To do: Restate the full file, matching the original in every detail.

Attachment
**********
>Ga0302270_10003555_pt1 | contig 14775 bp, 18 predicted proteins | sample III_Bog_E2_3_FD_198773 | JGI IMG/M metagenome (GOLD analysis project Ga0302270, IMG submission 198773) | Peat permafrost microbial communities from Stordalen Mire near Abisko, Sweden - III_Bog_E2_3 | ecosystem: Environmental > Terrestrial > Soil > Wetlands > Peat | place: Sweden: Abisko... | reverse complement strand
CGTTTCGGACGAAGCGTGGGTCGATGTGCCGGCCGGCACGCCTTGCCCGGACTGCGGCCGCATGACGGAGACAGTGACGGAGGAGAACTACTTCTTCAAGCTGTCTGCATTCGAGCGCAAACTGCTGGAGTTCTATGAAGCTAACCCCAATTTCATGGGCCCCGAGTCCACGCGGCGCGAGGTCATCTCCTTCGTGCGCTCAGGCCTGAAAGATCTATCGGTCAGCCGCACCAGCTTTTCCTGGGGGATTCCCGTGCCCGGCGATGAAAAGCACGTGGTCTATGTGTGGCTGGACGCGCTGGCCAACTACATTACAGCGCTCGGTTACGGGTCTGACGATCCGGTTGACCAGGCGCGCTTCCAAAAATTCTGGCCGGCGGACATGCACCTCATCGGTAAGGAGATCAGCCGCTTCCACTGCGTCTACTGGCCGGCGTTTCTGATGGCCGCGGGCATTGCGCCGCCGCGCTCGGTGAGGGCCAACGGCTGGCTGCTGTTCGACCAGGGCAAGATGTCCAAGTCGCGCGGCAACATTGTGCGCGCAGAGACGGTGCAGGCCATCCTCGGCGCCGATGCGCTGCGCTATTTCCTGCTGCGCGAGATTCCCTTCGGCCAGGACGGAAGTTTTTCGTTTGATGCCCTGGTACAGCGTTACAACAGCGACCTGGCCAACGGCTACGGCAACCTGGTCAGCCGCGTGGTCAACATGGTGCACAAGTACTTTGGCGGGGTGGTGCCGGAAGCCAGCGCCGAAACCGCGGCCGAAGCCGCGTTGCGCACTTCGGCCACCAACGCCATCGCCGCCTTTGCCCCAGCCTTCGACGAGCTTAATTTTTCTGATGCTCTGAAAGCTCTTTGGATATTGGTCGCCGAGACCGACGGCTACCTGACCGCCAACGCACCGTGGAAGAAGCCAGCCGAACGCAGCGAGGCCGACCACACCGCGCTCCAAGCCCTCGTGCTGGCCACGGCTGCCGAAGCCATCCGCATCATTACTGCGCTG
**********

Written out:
>Ga0302270_10003555_pt1 | contig 14775 bp, 18 predicted proteins | sample III_Bog_E2_3_FD_198773 | JGI IMG/M metagenome (GOLD analysis project Ga0302270, IMG submission 198773) | Peat permafrost microbial communities from Stordalen Mire near Abisko, Sweden - III_Bog_E2_3 | ecosystem: Environmental > Terrestrial > Soil > Wetlands > Peat | place: Sweden: Abisko... | reverse complement strand
CGTTTCGGACGAAGCGTGGGTCGATGTGCCGGCCGGCACGCCTTGCCCGGACTGCGGCCGCATGACGGAGACAGTGACGGAGGAGAACTACTTCTTCAAGCTGTCTGCATTCGAGCGCAAACTGCTGGAGTTCTATGAAGCTAACCCCAATTTCATGGGCCCCGAGTCCACGCGGCGCGAGGTCATCTCCTTCGTGCGCTCAGGCCTGAAAGATCTATCGGTCAGCCGCACCAGCTTTTCCTGGGGGATTCCCGTGCCCGGCGATGAAAAGCACGTGGTCTATGTGTGGCTGGACGCGCTGGCCAACTACATTACAGCGCTCGGTTACGGGTCTGACGATCCGGTTGACCAGGCGCGCTTCCAAAAATTCTGGCCGGCGGACATGCACCTCATCGGTAAGGAGATCAGCCGCTTCCACTGCGTCTACTGGCCGGCGTTTCTGATGGCCGCGGGCATTGCGCCGCCGCGCTCGGTGAGGGCCAACGGCTGGCTGCTGTTCGACCAGGGCAAGATGTCCAAGTCGCGCGGCAACATTGTGCGCGCAGAGACGGTGCAGGCCATCCTCGGCGCCGATGCGCTGCGCTATTTCCTGCTGCGCGAGATTCCCTTCGGCCAGGACGGAAGTTTTTCGTTTGATGCCCTGGTACAGCGTTACAACAGCGACCTGGCCAACGGCTACGGCAACCTGGTCAGCCGCGTGGTCAACATGGTGCACAAGTACTTTGGCGGGGTGGTGCCGGAAGCCAGCGCCGAAACCGCGGCCGAAGCCGCGTTGCGCACTTCGGCCACCAACGCCATCGCCGCCTTTGCCCCAGCCTTCGACGAGCTTAATTTTTCTGATGCTCTGAAAGCTCTTTGGATATTGGTCGCCGAGACCGACGGCTACCTGACCGCCAACGCACCGTGGAAGAAGCCAGCCGAACGCAGCGAGGCCGACCACACCGCGCTCCAAGCCCTCGTGCTGGCCACGGCTGCCGAAGCCATCCGCATCATTACTGCGCTG